The Moving Parts of Your Garage Door07/08/2015 Back To Blog
Garage door motors are designed to last for a specific amount of time but usually wear out around their 14,000th operation. Most of the time, there's no audible sound of something breaking or snapping. There may be trouble opening the doors or they may open half way and get stuck. This is a sign that the door has ceased working. Most people assume rusted gears or faulty equipment are the culprits, although this is usually just an old door. Garage doors aren't meant to last forever and the important components wear down over a period of time. If you've ever wondered how it all works, especially if planning on doing some garage door repair, read on below for information on the components.
The operator is the portion of the garage door that powers, analyses and motorizes movement. The motor is usually around one horsepower with six amps screwed into a 120 volt socket. The motors and gears are one crucial component in this myriad of garage door parts and rely on the specs mentioned above. Following the motor, you also have the drive guide. This is the track (sometimes referred to a T-rail) that shields things like the belt, chain and or screws as the door moves up or down. Its connection is a bridge to the trolley, which is also connected to the door itself.
The battery and the inverter usually convert the power source into direct current (DC) to save on energy and allow for smaller, more form-fitting garage door operators. In turn, it also charges a battery as a backup in case the AC power goes out, that way you can still get inside during an emergency situation. Most modern garage door operators have a backup battery built in.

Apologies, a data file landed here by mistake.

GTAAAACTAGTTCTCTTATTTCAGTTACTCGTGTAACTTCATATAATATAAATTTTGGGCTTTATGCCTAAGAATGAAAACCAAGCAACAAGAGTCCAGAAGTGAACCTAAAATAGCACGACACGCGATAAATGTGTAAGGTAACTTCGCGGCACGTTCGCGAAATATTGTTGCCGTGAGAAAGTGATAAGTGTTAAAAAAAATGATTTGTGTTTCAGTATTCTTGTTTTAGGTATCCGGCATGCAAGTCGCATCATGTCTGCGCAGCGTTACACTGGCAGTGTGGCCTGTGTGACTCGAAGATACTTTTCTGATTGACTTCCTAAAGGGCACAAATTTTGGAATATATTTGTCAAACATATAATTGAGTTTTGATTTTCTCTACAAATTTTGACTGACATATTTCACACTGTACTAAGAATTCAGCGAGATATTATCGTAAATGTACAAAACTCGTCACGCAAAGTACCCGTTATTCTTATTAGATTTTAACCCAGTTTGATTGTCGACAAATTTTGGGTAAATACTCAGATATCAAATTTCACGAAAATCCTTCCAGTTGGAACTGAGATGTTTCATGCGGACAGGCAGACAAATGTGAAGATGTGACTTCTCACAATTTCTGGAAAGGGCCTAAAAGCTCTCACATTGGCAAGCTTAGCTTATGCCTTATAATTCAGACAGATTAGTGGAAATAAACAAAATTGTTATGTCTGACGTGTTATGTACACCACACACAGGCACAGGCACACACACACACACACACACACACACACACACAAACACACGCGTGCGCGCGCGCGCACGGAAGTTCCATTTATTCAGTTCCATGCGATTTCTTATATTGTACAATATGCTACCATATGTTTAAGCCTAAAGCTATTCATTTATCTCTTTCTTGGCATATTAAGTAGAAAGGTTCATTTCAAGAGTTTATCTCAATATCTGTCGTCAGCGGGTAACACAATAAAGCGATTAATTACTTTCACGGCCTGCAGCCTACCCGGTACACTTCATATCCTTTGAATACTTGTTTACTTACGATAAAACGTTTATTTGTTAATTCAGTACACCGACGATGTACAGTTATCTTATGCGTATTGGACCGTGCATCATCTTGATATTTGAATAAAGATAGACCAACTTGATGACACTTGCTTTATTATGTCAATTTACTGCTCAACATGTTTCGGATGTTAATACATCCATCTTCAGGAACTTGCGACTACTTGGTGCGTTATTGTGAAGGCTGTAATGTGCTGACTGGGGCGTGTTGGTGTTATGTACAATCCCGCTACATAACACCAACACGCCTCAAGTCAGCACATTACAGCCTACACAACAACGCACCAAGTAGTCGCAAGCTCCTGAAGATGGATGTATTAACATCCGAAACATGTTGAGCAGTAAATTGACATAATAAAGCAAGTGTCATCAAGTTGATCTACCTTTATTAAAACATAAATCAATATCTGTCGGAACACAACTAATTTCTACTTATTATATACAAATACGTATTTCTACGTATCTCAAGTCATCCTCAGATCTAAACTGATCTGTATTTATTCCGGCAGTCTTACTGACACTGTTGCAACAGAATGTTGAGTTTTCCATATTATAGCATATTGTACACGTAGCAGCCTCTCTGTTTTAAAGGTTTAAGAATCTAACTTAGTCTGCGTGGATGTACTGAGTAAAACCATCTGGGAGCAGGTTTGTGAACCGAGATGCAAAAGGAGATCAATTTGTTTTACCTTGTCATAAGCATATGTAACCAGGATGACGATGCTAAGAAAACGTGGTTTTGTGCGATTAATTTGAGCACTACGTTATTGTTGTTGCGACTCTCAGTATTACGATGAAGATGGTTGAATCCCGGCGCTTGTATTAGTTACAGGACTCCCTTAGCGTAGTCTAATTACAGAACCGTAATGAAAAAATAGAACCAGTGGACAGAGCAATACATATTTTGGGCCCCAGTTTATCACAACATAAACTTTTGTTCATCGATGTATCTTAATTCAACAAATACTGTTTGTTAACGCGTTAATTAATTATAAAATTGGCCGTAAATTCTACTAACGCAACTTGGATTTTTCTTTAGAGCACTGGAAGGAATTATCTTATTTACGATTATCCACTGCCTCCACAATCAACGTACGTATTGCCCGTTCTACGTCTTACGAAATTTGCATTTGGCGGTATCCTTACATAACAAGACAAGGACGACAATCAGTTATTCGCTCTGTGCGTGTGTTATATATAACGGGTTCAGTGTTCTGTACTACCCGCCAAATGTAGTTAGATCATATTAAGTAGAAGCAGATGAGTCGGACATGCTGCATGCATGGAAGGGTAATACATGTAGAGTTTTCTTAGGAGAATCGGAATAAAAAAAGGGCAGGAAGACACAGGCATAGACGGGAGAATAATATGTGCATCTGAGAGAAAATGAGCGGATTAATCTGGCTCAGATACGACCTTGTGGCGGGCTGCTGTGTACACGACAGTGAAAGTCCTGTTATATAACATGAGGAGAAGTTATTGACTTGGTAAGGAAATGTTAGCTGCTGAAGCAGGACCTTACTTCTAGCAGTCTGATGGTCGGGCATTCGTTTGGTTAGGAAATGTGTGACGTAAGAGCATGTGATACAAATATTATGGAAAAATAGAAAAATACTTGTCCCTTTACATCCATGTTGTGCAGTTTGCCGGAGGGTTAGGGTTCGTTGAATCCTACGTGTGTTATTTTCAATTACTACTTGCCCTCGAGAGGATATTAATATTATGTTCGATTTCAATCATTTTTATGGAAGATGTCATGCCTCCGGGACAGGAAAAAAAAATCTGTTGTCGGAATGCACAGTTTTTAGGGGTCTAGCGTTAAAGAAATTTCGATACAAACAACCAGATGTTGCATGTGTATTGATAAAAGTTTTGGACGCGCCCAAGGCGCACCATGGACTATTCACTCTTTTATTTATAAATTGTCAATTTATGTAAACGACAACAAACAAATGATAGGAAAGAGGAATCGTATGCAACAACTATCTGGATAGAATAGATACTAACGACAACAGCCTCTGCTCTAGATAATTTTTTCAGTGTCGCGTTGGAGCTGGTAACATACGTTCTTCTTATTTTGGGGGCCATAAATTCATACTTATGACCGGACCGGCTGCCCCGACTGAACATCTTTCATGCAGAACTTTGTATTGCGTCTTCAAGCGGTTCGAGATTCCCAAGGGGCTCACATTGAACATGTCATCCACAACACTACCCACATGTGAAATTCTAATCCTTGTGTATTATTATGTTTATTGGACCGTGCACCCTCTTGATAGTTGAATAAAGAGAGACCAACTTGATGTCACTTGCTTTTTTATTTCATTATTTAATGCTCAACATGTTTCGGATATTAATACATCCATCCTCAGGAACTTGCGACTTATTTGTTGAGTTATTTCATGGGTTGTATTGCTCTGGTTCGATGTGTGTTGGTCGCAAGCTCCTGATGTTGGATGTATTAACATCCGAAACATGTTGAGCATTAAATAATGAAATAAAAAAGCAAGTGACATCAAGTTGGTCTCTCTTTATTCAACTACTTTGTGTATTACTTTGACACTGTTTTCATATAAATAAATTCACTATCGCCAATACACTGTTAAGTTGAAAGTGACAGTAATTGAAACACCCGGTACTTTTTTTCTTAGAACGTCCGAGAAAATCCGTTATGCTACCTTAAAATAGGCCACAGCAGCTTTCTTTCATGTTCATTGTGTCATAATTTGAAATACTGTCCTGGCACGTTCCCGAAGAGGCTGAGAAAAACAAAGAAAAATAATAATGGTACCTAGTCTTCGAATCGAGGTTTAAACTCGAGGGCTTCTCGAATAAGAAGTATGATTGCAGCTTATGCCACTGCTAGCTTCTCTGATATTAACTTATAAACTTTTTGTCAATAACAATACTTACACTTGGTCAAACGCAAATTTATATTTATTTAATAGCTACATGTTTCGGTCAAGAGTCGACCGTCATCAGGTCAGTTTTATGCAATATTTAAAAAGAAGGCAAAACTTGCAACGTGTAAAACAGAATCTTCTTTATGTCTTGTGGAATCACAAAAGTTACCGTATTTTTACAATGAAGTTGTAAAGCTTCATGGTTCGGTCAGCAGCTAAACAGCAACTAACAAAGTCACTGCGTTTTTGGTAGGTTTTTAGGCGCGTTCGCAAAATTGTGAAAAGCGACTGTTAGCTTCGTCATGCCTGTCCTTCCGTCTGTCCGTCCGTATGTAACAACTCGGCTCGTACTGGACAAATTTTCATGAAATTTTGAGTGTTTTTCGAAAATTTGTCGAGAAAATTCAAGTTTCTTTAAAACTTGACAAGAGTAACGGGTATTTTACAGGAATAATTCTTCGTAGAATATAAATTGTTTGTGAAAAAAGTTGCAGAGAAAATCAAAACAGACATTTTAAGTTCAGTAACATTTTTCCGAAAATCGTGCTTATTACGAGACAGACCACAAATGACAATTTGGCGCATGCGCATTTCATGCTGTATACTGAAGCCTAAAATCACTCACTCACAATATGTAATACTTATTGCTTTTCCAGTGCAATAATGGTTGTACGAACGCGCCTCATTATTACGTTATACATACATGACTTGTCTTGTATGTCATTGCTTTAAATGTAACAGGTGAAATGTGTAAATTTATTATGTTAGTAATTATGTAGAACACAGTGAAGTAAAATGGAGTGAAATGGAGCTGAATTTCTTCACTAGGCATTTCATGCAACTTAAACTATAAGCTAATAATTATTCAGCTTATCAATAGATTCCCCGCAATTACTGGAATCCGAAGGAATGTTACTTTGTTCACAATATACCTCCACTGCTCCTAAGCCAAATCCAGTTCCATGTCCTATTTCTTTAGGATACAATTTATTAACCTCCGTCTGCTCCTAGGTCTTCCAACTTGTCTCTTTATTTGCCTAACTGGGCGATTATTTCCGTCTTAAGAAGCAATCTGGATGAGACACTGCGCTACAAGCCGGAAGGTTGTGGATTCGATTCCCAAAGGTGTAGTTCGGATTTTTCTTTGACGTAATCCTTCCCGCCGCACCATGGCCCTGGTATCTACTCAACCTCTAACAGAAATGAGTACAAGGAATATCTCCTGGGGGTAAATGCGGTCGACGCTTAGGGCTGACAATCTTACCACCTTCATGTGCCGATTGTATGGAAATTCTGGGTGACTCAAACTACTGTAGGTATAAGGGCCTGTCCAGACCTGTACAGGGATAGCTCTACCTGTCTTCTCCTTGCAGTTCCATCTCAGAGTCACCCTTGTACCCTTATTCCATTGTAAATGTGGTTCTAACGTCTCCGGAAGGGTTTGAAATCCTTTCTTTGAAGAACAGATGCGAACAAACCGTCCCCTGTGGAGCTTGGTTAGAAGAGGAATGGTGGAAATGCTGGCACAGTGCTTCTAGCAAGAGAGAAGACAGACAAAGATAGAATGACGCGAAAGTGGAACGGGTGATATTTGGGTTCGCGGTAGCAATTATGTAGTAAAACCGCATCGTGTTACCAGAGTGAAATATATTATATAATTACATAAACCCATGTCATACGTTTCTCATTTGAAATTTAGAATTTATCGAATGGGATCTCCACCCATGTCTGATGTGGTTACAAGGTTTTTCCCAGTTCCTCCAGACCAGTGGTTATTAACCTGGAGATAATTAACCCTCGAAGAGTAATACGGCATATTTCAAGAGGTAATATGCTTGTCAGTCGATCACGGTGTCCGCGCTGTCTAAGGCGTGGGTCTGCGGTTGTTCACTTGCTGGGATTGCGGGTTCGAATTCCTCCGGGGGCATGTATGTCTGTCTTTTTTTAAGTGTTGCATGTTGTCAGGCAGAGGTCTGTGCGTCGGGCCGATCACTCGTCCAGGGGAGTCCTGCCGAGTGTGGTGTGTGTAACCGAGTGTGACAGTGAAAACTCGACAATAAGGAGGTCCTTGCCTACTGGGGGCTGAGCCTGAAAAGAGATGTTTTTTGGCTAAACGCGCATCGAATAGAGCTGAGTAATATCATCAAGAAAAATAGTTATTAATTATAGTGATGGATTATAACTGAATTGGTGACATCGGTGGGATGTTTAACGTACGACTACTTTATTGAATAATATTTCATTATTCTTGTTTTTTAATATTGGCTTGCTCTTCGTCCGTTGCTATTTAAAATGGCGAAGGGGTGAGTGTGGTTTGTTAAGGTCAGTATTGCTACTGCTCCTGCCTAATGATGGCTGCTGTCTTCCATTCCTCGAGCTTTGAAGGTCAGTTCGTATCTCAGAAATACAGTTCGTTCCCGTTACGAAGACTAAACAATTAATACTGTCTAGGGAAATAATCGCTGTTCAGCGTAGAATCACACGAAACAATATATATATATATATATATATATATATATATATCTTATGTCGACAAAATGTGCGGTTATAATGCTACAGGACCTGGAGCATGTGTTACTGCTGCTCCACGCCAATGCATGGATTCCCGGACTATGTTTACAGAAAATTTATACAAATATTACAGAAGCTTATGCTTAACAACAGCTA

Mechanisms of an Operator's Drive
There are several important components and mechanisms that are part of the drive. In addition, there are also several options regarding which mechanisms to pick, these being the parts that actually connect to the door and pull it up. The oldest one is similar to a bike chain and is called a chain. They sit about half an inch to the bottom of the T-rail. However, they're known to make a significant amount of noise. The other option is a belt, which is the quietest but also the loudest. It uses a Kevlar material and is molded in a way that supports gear-like teeth. The final option is a continuous screw or threaded shaft that connects the trolley to the garage door operator. Twice a year, lubricate them unless you want to risk destroying it. It's the middle-ground of the three common mechanisms. They're all cheap in comparison to a brand new operator, but take into consideration the various needs for your home and family.